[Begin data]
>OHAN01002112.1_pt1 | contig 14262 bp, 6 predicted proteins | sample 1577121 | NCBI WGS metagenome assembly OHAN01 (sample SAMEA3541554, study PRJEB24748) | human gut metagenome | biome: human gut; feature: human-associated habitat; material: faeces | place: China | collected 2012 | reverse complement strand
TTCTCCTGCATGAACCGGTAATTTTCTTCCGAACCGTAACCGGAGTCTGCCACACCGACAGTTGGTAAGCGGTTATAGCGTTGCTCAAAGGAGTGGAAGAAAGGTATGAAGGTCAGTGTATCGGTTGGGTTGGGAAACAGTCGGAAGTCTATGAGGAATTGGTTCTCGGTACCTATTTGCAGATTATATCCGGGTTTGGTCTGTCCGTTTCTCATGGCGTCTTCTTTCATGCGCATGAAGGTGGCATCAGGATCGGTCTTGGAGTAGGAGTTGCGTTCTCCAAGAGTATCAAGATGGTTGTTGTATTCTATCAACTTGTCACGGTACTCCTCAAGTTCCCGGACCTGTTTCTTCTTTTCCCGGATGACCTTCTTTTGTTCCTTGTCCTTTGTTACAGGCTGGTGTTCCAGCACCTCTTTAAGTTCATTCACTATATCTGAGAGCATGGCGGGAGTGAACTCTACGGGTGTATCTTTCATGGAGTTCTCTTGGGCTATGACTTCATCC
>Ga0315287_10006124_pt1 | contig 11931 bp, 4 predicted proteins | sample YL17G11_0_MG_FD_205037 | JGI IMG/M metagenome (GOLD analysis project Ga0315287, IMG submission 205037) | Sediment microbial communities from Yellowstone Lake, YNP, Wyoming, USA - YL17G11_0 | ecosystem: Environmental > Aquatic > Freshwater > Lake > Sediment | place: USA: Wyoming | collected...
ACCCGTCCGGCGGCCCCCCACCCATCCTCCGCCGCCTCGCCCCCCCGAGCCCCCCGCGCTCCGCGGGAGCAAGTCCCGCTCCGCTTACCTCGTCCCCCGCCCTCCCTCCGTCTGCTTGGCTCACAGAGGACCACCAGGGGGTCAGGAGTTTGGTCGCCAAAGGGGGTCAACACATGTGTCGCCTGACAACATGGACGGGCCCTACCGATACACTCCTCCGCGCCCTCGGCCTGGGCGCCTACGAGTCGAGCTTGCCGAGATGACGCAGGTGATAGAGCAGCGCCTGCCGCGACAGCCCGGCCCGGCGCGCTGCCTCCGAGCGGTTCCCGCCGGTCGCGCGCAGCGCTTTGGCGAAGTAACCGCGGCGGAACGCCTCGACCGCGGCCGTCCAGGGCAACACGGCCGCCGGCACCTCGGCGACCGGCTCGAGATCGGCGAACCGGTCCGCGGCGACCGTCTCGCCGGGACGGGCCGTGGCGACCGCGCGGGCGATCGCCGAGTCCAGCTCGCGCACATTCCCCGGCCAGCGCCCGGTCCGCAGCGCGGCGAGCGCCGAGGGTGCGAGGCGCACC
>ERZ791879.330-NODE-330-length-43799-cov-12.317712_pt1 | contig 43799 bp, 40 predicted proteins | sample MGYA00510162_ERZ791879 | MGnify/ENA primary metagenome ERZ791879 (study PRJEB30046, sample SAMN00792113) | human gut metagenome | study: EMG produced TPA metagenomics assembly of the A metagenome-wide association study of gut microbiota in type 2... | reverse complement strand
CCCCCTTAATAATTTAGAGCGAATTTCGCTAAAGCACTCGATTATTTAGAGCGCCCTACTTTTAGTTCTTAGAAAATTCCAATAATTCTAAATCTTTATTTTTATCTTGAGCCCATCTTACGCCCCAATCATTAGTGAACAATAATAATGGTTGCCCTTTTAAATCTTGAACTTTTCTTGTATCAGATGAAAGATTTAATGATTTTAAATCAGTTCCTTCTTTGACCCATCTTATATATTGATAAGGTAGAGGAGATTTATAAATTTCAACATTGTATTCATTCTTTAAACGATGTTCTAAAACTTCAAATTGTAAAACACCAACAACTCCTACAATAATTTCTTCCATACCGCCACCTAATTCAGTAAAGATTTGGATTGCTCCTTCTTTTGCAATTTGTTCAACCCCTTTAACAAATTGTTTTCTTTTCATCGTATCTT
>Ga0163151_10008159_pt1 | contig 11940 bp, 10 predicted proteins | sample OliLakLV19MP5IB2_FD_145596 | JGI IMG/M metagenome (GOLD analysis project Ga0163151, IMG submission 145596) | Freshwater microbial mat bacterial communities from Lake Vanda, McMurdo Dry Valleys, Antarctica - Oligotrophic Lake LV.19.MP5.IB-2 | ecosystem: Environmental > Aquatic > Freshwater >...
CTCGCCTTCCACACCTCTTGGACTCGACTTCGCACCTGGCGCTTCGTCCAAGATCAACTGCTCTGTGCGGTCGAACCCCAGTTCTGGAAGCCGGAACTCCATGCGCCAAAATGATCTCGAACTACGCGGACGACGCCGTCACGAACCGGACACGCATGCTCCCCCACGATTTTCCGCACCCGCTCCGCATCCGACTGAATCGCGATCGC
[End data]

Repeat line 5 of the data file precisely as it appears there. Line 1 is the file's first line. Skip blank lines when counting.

>ERZ791879.330-NODE-330-length-43799-cov-12.317712_pt1 | contig 43799 bp, 40 predicted proteins | sample MGYA00510162_ERZ791879 | MGnify/ENA primary metagenome ERZ791879 (study PRJEB30046, sample SAMN00792113) | human gut metagenome | study: EMG produced TPA metagenomics assembly of the A metagenome-wide association study of gut microbiota in type 2... | reverse complement strand